A New Beginning for Brush Creek Farm in Alleghany County
photograph by Lissa Gotwals

Alleghany County is a canvas of undulating pastures framed by woods and modest mountains, with big red barns and white fences and curvy roads along hillsides with ribbons of Christmas trees. When Frances Huber gazes on this scene from her hilltop house in Ennice, she feels a rush of gratitude and vitality, even after the pain of loss and heartache.

“I love my farm,” she says from her living room, where the white pines outside look ghostly on this misty fall day. “Each day I pinch myself that I’m allowed to live here.”

Growing up a city girl in Atlanta who dreamed of living on a horse farm one day, she began coming to Alleghany County as a 10-year-old in 1948, and became enthralled with the scenery. Decades later, after raising six kids, she and her husband, Andy, had had more than their fill of Atlanta and decided to do their happily-ever-after-ing up here. They explored the country roads on weekends, and came across an abandoned dairy farm off Big Oak Road with its barns and fences in shambles. As Frances remembers it, “Everything was horrible.”

But its potential was undeniable: hills sculpted as if by a potter’s hands, a creek meandering through the folds, a wide-angle view of Bullhead Mountain. In 1994, they bought the land, built their house on a hill, and named this place Brush Creek Farm.

A New Beginning for Brush Creek Farm in Alleghany County

Frances Huber still owns Brush Creek Farm, but others help run it. “I felt like I was running Carowinds by myself,” she says. photograph by Lissa Gotwals

Andy, who’d earned an agriculture degree from Cornell University, was living a dream. He never tired of driving his Kubota tractor across the pastures, whether he was baling hay or plowing 20 inches of snow from the driveway. But then came the agonizing backaches, which led to an appointment with the chiropractor, who noticed a growth.

Andy was diagnosed with sarcoma of the spine, a vicious form of cancer, and after a long fight, he spent his last weeks at home on the farm. After he died on November 5, 2000, at age 70, Frances was alone, grief-stricken yet at peace, with a 200-acre farm. “Everybody said you’ve got to come back home,” she says. “I said this is home.”

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Within three months of her husband’s death, Frances began hatching plans for a petting farm. Someone gave her a pot-bellied pig named Bacon. She acquired chickens, llamas, miniature horses, miniature donkeys, and miniature goats. In 2001, she opened the farm to city kids, calling it The Little Farm, a nod not only to her animals, but also to her own petite five-foot stature.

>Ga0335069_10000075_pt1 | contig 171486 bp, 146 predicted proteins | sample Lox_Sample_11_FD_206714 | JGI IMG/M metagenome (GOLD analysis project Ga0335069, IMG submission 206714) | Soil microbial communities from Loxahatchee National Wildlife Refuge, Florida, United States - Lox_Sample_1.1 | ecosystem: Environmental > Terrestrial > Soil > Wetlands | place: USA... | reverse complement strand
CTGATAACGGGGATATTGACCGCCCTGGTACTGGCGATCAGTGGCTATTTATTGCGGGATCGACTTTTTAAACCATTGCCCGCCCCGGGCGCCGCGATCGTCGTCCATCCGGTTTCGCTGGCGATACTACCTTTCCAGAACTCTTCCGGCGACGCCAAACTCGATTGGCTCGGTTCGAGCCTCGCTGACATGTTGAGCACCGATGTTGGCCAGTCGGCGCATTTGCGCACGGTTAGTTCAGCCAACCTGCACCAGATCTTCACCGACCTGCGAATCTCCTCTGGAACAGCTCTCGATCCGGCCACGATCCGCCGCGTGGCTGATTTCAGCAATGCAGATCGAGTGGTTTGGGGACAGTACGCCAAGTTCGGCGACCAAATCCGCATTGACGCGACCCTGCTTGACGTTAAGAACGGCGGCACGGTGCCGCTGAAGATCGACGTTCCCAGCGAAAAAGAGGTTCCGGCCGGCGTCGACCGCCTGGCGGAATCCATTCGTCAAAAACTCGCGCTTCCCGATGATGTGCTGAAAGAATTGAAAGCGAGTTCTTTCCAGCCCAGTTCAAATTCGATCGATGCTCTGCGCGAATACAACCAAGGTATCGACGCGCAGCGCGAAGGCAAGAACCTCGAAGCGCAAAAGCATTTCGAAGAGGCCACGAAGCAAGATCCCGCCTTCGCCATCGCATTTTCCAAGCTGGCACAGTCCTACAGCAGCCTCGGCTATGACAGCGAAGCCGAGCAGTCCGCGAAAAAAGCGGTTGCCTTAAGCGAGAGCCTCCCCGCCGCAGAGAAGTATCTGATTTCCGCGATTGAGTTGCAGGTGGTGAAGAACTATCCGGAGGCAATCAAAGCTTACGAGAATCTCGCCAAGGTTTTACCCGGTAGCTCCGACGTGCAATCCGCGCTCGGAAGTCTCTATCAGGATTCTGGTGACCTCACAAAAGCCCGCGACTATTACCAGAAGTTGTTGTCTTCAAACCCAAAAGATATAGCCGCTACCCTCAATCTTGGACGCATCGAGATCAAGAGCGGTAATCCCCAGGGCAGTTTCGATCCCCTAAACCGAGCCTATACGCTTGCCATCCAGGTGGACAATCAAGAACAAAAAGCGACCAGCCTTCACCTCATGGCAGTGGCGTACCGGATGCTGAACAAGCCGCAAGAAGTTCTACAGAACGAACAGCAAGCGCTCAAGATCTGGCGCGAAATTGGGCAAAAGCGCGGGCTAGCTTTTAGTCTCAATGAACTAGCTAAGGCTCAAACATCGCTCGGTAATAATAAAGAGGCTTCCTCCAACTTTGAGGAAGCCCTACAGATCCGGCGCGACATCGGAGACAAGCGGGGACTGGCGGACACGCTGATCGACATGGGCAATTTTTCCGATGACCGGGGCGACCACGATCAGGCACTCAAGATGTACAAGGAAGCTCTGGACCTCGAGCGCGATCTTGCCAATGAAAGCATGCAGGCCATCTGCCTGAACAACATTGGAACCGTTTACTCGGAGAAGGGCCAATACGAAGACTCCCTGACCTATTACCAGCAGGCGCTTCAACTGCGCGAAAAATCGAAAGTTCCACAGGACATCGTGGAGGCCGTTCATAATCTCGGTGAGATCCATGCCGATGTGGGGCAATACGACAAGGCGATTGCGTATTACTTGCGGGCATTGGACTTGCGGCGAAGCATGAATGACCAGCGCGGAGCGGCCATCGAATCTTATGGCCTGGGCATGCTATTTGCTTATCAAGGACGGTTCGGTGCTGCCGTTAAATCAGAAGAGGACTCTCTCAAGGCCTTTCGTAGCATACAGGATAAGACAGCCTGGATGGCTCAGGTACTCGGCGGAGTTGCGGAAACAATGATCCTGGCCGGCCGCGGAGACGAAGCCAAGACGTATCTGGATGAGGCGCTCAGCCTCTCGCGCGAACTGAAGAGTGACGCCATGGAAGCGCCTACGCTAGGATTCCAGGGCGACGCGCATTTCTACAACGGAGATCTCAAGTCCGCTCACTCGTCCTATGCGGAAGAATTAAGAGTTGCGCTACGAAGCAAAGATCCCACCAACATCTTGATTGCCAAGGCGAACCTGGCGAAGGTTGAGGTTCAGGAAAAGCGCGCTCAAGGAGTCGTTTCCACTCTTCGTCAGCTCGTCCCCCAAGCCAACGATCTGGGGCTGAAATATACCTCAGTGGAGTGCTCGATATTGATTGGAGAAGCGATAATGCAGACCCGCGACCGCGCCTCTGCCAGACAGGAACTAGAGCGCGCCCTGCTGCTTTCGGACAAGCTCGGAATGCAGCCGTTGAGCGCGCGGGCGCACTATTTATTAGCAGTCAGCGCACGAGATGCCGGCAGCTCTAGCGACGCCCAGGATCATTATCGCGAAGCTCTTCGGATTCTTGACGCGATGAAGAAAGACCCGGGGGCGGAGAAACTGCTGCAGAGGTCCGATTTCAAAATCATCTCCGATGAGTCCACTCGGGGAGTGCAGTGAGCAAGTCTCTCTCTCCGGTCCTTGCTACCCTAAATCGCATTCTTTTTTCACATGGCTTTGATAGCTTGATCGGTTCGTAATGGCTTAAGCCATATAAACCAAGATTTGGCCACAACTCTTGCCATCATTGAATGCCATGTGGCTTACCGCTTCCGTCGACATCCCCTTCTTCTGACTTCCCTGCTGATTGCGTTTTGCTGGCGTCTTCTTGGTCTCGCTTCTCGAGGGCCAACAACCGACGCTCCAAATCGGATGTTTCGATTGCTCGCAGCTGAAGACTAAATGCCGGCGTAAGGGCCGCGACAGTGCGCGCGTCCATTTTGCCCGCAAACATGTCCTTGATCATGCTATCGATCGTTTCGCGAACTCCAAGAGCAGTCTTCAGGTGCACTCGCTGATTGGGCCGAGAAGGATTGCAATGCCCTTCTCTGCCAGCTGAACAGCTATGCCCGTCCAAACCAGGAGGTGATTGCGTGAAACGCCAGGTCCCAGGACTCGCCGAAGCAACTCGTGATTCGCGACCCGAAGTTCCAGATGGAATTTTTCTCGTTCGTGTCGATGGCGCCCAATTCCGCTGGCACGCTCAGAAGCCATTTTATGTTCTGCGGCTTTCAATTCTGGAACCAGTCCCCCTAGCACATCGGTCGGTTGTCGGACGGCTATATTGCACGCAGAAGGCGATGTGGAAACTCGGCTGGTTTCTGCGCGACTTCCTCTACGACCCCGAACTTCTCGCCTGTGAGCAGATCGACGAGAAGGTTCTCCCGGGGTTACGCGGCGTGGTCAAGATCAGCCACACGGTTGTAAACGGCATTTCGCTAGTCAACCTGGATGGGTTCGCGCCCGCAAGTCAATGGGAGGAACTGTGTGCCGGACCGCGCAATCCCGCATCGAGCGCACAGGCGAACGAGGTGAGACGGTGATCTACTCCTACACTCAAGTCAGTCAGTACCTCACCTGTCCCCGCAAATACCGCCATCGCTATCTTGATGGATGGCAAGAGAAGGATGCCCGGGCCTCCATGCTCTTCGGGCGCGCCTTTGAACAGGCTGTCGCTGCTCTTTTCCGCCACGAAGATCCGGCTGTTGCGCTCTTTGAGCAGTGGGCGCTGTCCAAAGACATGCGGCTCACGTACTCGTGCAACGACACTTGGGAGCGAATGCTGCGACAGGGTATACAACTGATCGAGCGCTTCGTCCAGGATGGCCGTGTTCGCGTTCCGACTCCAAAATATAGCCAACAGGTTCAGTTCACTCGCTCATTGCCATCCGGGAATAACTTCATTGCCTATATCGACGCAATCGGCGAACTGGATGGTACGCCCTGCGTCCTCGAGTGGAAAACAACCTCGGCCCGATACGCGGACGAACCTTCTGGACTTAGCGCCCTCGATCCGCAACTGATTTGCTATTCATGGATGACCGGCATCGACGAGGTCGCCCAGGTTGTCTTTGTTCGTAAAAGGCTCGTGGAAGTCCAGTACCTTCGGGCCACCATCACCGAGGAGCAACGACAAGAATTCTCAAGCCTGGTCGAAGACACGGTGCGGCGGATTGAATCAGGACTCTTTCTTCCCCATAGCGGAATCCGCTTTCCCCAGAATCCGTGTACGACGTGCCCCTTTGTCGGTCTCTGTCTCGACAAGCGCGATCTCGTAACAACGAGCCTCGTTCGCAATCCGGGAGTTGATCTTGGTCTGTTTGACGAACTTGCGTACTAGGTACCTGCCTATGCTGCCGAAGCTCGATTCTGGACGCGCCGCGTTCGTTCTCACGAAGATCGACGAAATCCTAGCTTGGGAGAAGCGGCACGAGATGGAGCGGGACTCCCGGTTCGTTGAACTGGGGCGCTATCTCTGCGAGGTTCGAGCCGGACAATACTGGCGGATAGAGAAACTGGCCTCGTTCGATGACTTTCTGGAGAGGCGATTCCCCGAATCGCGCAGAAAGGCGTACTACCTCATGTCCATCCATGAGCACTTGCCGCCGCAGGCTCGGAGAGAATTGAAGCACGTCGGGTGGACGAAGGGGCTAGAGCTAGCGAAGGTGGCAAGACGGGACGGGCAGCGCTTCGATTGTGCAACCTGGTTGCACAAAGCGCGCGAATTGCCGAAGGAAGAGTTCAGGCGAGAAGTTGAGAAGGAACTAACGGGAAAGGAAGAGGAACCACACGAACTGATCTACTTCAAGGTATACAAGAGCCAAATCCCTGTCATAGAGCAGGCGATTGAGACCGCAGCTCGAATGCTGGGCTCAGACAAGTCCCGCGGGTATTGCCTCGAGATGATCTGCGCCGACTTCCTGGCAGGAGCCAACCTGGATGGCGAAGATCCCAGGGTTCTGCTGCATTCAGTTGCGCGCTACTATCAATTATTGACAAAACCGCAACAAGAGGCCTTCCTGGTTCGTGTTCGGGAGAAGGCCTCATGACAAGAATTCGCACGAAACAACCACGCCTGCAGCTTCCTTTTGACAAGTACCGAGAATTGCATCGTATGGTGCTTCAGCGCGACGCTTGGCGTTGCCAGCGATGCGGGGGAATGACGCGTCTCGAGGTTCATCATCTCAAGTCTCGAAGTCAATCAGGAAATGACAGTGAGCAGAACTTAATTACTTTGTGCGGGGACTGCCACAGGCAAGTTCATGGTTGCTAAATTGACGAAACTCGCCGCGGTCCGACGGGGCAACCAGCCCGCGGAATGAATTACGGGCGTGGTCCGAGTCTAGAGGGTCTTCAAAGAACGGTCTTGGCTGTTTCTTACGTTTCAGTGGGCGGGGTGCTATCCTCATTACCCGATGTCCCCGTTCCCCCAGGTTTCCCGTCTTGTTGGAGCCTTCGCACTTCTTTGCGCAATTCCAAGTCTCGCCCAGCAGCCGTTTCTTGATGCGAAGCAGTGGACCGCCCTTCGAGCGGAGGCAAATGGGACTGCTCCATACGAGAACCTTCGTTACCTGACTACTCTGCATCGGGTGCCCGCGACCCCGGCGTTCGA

The loneliness could have been stifling. But educating herself about farming — Googling facts about rare sheep and healthy field grasses, asking locals lots of questions, and watching wide-eyed kids come face-to-snout with goats — gave her a new purpose. “When we moved here, we reinvented ourselves,” she says. “But I did it with my husband. When he died, I reinvented myself.”

“Everybody said you’ve got to come back home. I said this is home.”

Frances no longer runs the petting farm, but she still has a working farm where she raises Angus beef cattle, pigs, and sheep, the meat from which she sells locally. She employs a couple of farm managers who share her interest in sustainable farming. In 2013, Frances was named runner-up for the North Carolina Outstanding Conservation Farm Family award. Her cows, about 80 of them, are all “finished” on grass — no growth hormones, no antibiotics, no grains. “People are wanting to buy local, and they want healthy-raised local,” she says.

Her cows graze in a different area each day, allowing the grass to regrow before the animals feed on it again, a method that saves her thousands of dollars in fertilizer costs. She also fences off the cows from Brush Creek, which flows through the farm, so they don’t muddy the waters; instead, her farm uses a pipeline to provide water for livestock. These methods earned her an Animal Welfare Approved certification, which guarantees that her products are raised in a healthy, environmentally sound manner.

Frances Huber is now 78 years old, but looking over that landscape stirs a youthful verve. It’s the very picture of serenity, this billowing patchwork of field and forest. “I can look out my window and say ‘wow,’” she says, “and I still do after all these years.”

Brush Creek Farm meat is sold at Alleghany Meat Market in Sparta and, seasonally, at farmers markets in Alleghany County and Independence, Virginia. It can be purchased online at alleghany.locallygrown.net. Residents of Raleigh and Durham can place orders for home delivery by emailing jcoman103@yahoo.com.

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Mims is a reporter for WRAL News. He was the 2012 Television News Reporter of the Year.